“It’s all a bit Surreal”
EMIL Marwa has had quite a journey with the autobiographical story that is ‘East is East’. When writer Ayub Khan Din adapted his story for the stage in 1997 Emil was part of the cast, two years later he was part of Leslee Udwin’s big screen adaptation ‘East is East’, and now in 2011 he’s back for the sequel ‘West is West’…
Emil on PLAYING MANEER AGAIN 10 YEARS ON
“It’s a bit surreal really: we shot ‘East is East’ 11 years ago and I have been involved in this project for 14 years. The first job I got when I left drama school was the stage play. Revisiting the character 10 years later, in my life, but actually only 5 years later in the character’s life, has been incredibly interesting, especially because in ‘East is East’ my character was naïve and young and innocent, and in this film he has become more worldly wise.”
Emil on HIS FELLOW ACTORS
“Om is simply fantastic. He brings humanity and sincerity to a character who could have been very one-dimensional. The things he does are terrible. But still, you are drawn to him and you sympathise with his situation and feel sorry for him. It’s quite a special gift that he’s got. Linda’s [Linda Bassett] so down to earth and she cares so much about her work. I just learn from her every time we work together.”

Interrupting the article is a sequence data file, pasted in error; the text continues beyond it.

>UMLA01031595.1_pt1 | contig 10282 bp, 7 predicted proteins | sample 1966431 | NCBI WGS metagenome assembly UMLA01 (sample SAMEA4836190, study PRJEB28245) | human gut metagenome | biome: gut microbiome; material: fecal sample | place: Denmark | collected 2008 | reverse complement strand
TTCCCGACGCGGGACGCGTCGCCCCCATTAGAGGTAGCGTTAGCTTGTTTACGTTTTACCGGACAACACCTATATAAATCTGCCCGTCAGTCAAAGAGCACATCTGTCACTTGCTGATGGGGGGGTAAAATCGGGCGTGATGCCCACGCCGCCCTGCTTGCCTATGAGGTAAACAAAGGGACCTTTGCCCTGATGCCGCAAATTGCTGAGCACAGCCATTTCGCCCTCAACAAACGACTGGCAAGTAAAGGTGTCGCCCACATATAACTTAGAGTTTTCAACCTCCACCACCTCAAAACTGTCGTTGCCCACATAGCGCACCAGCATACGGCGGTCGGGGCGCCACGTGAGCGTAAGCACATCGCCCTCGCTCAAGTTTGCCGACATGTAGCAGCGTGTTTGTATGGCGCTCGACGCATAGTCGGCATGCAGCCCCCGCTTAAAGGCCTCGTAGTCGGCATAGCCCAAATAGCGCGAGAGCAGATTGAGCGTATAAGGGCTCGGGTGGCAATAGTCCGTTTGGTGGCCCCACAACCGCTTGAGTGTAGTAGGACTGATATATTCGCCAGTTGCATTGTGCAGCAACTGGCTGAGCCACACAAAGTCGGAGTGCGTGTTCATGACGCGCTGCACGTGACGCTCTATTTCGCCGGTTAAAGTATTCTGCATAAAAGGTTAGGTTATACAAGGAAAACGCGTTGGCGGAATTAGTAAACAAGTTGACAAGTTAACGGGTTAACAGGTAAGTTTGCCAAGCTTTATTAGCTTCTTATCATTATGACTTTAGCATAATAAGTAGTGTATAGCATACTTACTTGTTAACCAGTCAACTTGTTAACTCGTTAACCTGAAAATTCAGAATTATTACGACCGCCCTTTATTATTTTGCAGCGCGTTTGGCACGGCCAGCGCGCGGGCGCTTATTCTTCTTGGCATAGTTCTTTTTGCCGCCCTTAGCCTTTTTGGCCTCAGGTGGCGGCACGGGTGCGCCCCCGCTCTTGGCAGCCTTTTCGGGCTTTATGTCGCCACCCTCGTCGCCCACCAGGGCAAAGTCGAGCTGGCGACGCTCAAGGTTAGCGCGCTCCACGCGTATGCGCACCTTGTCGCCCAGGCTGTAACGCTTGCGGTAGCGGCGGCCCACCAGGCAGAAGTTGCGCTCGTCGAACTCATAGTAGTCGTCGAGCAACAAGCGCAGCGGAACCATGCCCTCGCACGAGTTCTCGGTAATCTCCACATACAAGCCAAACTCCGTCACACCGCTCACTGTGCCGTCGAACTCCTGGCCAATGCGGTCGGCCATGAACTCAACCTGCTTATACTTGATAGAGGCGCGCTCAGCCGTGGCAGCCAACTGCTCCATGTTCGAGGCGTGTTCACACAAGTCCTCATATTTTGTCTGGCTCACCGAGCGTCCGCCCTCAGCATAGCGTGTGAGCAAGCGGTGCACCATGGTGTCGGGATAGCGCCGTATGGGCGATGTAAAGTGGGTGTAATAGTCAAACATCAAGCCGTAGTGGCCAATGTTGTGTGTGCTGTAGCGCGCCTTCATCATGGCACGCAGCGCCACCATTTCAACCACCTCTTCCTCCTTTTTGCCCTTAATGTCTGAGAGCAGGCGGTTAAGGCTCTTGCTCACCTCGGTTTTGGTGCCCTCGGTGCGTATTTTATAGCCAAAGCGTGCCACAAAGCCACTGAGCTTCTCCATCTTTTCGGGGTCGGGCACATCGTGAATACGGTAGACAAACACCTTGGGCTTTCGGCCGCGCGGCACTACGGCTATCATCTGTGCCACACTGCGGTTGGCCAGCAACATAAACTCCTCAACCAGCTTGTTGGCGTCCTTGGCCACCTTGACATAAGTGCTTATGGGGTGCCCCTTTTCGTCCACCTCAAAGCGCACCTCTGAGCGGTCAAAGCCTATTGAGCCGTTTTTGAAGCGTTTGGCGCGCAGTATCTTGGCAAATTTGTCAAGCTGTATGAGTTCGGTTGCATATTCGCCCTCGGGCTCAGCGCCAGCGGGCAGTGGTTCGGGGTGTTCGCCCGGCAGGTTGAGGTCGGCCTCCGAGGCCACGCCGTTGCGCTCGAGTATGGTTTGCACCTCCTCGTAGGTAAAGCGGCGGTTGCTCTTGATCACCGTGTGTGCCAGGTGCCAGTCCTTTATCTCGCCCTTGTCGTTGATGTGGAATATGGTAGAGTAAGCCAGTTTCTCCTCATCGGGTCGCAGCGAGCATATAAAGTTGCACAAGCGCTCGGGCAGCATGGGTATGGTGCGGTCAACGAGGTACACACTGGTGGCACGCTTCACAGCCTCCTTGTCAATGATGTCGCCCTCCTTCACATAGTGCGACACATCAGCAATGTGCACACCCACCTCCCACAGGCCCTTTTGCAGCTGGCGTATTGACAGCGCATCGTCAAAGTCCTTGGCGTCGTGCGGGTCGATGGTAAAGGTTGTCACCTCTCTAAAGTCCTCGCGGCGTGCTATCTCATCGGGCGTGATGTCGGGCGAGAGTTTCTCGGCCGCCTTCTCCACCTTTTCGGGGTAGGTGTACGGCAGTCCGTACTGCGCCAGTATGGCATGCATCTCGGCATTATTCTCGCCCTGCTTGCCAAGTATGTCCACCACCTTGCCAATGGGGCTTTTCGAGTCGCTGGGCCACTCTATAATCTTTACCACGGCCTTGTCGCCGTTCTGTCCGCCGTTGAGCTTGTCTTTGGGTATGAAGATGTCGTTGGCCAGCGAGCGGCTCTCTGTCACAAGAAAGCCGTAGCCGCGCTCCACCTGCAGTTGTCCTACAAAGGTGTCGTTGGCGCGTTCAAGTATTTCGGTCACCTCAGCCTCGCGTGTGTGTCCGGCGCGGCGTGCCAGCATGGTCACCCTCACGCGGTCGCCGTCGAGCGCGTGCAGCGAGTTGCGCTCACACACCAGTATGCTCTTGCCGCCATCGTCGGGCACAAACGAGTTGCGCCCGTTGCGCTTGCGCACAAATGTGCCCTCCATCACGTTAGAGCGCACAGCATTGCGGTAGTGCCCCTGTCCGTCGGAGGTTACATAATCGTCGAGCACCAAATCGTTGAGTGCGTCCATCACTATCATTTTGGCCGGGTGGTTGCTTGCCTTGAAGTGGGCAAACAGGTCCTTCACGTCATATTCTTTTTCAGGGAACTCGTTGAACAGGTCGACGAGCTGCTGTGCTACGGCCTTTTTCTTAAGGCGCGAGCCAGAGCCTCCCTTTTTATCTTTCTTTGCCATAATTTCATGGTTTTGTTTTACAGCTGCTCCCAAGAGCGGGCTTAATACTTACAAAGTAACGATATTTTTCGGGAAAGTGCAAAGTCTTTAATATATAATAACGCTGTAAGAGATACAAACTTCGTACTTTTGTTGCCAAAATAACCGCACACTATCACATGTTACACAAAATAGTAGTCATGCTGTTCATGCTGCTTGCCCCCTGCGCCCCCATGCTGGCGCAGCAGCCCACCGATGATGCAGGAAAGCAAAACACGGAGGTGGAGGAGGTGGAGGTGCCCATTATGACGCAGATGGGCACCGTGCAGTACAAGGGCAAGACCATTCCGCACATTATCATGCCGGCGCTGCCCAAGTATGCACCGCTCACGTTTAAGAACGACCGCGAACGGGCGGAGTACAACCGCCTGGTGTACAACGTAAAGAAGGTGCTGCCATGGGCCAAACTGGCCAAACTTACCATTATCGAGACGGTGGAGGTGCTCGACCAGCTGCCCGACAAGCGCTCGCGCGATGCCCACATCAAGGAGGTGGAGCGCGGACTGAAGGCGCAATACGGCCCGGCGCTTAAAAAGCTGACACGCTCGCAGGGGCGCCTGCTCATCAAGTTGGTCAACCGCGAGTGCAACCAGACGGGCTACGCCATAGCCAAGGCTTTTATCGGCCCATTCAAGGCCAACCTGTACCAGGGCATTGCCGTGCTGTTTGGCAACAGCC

Emil on COMPARING EAST IS EAST WITH WEST IS WEST
When I first read the script of ‘West is West’, I liked the fact that it felt like a stand alone film. It is a sequel, but you can watch ‘West is West’ on its own. ‘East is East’ is a great film. I love it. What people remember about it is that it is very funny. But people easily forget that it is also very serious. ‘West is West’ still has the humour, the quirky jokes and the cross culture of ‘East is East’, but it also takes you to a deeper level of human relationships. It’s more of a coming of age film. Sajid is turning form a child to a teenager, Maneer from a teenager to a man, and George, at the later stage of his life, coming to a wisdom and understanding. He’s coming to terms with his life having run away from it and having done what he’s done, and facing up to it all. I think it will appeal in a different way from ‘East is East’, and I personally think it is better in some respects.